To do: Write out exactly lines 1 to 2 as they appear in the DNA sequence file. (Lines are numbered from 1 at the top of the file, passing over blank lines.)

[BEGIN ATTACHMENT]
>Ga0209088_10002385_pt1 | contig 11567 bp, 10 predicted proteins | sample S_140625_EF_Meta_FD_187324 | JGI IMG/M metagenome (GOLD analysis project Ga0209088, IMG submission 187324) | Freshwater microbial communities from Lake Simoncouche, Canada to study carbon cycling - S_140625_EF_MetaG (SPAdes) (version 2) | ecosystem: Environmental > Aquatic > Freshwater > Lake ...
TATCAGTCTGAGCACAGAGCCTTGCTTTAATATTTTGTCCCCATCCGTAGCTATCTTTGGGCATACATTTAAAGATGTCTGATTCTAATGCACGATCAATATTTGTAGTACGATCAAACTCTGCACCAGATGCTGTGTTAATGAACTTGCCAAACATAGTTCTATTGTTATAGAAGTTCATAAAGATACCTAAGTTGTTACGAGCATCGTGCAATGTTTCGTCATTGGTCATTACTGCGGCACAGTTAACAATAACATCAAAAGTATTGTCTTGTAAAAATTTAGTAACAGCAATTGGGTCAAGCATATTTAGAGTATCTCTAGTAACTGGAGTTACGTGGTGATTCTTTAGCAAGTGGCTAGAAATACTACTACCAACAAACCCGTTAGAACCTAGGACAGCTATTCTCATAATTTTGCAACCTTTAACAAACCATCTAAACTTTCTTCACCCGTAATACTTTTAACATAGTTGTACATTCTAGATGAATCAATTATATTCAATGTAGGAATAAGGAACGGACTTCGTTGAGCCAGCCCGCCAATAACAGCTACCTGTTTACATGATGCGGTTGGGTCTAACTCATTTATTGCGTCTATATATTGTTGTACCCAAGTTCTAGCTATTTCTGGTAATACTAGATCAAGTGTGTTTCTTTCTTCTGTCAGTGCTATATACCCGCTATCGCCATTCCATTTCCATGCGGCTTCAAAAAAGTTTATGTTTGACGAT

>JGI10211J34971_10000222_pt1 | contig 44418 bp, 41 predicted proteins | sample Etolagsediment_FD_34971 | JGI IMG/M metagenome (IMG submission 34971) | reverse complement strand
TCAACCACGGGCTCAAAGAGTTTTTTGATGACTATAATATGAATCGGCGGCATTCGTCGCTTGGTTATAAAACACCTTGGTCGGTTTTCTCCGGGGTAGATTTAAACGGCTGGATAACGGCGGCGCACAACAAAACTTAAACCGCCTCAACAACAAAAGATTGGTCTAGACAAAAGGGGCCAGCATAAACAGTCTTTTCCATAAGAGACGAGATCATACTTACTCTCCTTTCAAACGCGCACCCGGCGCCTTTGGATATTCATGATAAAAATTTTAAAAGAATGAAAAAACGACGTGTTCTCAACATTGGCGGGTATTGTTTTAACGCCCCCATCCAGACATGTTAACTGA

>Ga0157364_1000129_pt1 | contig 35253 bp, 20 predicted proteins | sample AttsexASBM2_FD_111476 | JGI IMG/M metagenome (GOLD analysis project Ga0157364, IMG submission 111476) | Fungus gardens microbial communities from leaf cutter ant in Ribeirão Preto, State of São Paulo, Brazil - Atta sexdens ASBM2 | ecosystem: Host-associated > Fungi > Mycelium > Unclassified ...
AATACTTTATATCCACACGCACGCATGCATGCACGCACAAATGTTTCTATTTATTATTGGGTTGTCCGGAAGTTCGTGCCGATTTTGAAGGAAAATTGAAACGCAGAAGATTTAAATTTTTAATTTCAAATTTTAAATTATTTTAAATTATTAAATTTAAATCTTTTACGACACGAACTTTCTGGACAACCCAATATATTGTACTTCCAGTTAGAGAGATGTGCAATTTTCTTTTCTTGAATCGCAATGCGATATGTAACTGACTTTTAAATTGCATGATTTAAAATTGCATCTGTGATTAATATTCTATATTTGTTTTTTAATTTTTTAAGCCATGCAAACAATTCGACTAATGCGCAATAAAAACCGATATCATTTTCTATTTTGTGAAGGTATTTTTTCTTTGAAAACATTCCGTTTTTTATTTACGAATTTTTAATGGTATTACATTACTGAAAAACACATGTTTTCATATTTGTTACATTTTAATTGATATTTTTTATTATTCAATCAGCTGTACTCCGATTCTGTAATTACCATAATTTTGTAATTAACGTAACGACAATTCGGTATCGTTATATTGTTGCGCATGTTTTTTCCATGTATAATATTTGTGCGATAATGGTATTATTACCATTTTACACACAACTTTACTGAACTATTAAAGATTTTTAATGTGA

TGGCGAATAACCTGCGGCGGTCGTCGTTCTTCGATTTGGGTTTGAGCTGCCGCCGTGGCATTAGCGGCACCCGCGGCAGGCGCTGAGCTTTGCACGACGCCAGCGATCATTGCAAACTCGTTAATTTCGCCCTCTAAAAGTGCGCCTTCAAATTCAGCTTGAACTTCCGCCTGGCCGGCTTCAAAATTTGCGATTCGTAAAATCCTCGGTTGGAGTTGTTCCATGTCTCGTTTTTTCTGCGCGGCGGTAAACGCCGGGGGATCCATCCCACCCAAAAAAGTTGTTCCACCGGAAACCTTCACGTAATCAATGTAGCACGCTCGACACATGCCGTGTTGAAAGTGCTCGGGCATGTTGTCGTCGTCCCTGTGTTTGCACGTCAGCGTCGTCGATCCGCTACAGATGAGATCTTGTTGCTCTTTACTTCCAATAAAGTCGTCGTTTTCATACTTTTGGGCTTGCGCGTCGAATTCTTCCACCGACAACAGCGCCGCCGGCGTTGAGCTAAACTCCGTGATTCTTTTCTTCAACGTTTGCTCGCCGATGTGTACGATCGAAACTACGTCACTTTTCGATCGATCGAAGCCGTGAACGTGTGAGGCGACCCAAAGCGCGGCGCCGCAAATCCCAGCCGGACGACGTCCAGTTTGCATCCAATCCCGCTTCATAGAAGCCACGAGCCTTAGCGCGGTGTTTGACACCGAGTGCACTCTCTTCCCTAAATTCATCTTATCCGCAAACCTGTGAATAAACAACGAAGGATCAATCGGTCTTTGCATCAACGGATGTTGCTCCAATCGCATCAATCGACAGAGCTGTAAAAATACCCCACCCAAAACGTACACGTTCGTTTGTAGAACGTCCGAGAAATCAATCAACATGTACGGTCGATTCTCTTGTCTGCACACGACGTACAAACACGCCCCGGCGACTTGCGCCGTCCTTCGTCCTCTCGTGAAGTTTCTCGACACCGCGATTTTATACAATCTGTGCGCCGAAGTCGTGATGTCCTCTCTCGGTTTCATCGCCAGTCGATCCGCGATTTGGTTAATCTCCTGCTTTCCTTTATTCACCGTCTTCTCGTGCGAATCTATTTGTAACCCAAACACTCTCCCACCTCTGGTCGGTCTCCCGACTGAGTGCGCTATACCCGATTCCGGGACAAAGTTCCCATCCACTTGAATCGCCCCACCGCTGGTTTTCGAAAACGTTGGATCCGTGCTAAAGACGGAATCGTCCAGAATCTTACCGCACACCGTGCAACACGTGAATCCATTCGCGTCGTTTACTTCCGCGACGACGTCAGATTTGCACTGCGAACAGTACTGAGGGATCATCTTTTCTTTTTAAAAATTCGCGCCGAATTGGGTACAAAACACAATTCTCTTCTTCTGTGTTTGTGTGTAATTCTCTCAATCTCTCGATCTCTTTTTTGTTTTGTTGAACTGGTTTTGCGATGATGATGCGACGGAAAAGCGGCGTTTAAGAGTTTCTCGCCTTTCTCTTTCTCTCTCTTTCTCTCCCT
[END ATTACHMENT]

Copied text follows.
>Ga0209088_10002385_pt1 | contig 11567 bp, 10 predicted proteins | sample S_140625_EF_Meta_FD_187324 | JGI IMG/M metagenome (GOLD analysis project Ga0209088, IMG submission 187324) | Freshwater microbial communities from Lake Simoncouche, Canada to study carbon cycling - S_140625_EF_MetaG (SPAdes) (version 2) | ecosystem: Environmental > Aquatic > Freshwater > Lake ...
TATCAGTCTGAGCACAGAGCCTTGCTTTAATATTTTGTCCCCATCCGTAGCTATCTTTGGGCATACATTTAAAGATGTCTGATTCTAATGCACGATCAATATTTGTAGTACGATCAAACTCTGCACCAGATGCTGTGTTAATGAACTTGCCAAACATAGTTCTATTGTTATAGAAGTTCATAAAGATACCTAAGTTGTTACGAGCATCGTGCAATGTTTCGTCATTGGTCATTACTGCGGCACAGTTAACAATAACATCAAAAGTATTGTCTTGTAAAAATTTAGTAACAGCAATTGGGTCAAGCATATTTAGAGTATCTCTAGTAACTGGAGTTACGTGGTGATTCTTTAGCAAGTGGCTAGAAATACTACTACCAACAAACCCGTTAGAACCTAGGACAGCTATTCTCATAATTTTGCAACCTTTAACAAACCATCTAAACTTTCTTCACCCGTAATACTTTTAACATAGTTGTACATTCTAGATGAATCAATTATATTCAATGTAGGAATAAGGAACGGACTTCGTTGAGCCAGCCCGCCAATAACAGCTACCTGTTTACATGATGCGGTTGGGTCTAACTCATTTATTGCGTCTATATATTGTTGTACCCAAGTTCTAGCTATTTCTGGTAATACTAGATCAAGTGTGTTTCTTTCTTCTGTCAGTGCTATATACCCGCTATCGCCATTCCATTTCCATGCGGCTTCAAAAAAGTTTATGTTTGACGAT